Physical therapy for spinal stenosis is as effective as surgery and should be fully considered as a first-choice treatment option, according to a new study that is the first to directly compare a single, evidence-based physical therapy regimen with decompression surgery among patients who agreed to be randomly assigned to either approach.
The study focused on self-reported physical function among 169 participants diagnosed with lumbar spinal stenosis (LSS) after 2 years, but it also tracked function measurements along the way–at baseline, 10 weeks, 6 months, and 12 months. Researchers found that not only were 2-year effects similar for the 2 groups (87 who began with surgery and 82 who started with physical therapy), the increase in function followed similar trajectories from baseline on.
Those particular nonoperative physical therapy treatments administered to the participants included “instruction on lumbar flexion exercises including posterior pelvic tilts and supine knee-to-chest and quadruped flexion exercises; general conditioning exercises, including stationary cycling or treadmill walking; lower extremity strengthening exercises … ; lower-extremity flexibility exercises deemed appropriate … ; and patient education to avoid postures involving hyperextension of the lumbar spine,” authors write.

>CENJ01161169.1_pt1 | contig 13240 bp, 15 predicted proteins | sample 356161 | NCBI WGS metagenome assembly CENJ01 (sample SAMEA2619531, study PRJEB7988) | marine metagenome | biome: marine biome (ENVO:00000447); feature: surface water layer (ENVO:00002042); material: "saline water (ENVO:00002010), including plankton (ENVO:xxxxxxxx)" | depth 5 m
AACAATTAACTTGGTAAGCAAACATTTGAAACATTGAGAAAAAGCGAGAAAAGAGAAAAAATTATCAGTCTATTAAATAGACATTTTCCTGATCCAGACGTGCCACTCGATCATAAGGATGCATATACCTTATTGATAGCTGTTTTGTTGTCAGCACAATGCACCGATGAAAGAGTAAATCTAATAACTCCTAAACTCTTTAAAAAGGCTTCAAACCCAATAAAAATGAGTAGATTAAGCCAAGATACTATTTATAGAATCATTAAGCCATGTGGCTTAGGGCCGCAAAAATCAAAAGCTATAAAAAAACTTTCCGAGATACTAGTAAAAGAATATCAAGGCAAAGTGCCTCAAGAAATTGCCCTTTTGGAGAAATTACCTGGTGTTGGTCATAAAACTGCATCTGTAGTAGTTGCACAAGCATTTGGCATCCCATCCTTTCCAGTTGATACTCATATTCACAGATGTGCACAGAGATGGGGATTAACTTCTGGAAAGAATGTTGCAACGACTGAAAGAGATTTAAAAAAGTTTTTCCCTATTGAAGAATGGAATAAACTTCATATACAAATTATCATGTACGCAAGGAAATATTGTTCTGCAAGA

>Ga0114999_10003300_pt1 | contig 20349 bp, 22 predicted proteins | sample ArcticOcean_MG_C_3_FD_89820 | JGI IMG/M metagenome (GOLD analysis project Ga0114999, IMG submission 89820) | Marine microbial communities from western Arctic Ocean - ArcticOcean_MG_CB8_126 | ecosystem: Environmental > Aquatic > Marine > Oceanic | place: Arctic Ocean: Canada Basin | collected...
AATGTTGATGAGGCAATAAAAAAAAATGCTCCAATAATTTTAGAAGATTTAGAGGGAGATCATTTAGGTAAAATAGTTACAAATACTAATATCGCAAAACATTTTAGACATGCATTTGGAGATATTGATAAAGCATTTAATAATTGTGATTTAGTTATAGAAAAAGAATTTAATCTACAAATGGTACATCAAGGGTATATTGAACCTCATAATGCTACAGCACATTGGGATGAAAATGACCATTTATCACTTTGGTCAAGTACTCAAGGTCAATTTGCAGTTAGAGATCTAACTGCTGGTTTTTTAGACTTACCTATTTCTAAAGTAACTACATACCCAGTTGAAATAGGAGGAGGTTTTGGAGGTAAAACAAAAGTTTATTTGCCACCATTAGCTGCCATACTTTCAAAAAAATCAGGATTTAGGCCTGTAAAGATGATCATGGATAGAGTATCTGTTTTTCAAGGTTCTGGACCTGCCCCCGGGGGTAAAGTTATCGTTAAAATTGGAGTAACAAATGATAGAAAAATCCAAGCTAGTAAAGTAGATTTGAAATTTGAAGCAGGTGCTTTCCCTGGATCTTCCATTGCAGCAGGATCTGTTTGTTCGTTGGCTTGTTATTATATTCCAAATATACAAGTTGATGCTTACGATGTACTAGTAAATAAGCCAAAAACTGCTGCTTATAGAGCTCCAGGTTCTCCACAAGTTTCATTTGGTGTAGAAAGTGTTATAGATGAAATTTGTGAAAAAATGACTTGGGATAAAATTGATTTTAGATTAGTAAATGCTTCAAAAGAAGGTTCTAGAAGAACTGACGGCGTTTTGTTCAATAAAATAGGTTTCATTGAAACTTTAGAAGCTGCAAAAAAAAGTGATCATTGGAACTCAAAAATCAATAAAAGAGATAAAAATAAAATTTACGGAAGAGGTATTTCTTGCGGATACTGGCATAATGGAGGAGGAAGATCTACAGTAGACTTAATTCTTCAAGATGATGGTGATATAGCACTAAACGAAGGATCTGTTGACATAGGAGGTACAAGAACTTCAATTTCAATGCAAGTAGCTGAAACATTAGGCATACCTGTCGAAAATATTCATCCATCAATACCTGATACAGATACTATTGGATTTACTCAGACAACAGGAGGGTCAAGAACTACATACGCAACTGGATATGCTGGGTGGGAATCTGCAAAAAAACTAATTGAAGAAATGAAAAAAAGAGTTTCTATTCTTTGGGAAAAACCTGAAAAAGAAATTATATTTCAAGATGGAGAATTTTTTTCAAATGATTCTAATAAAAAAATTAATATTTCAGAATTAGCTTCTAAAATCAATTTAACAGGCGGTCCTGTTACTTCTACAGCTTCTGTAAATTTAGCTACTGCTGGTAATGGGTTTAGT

“Patients and health care providers should engage in shared decision-making conversations that include full disclosure of evidence involving surgical and nonsurgical treatments for LSS,” authors write, with Katz’s editorial arguing that “because long-term outcomes are similar for both treatments yet short-term risks may differ, patient preferences should weigh heavily in the decision of whether to have surgery for LSS.”
To learn more about spinal stenosis watch this video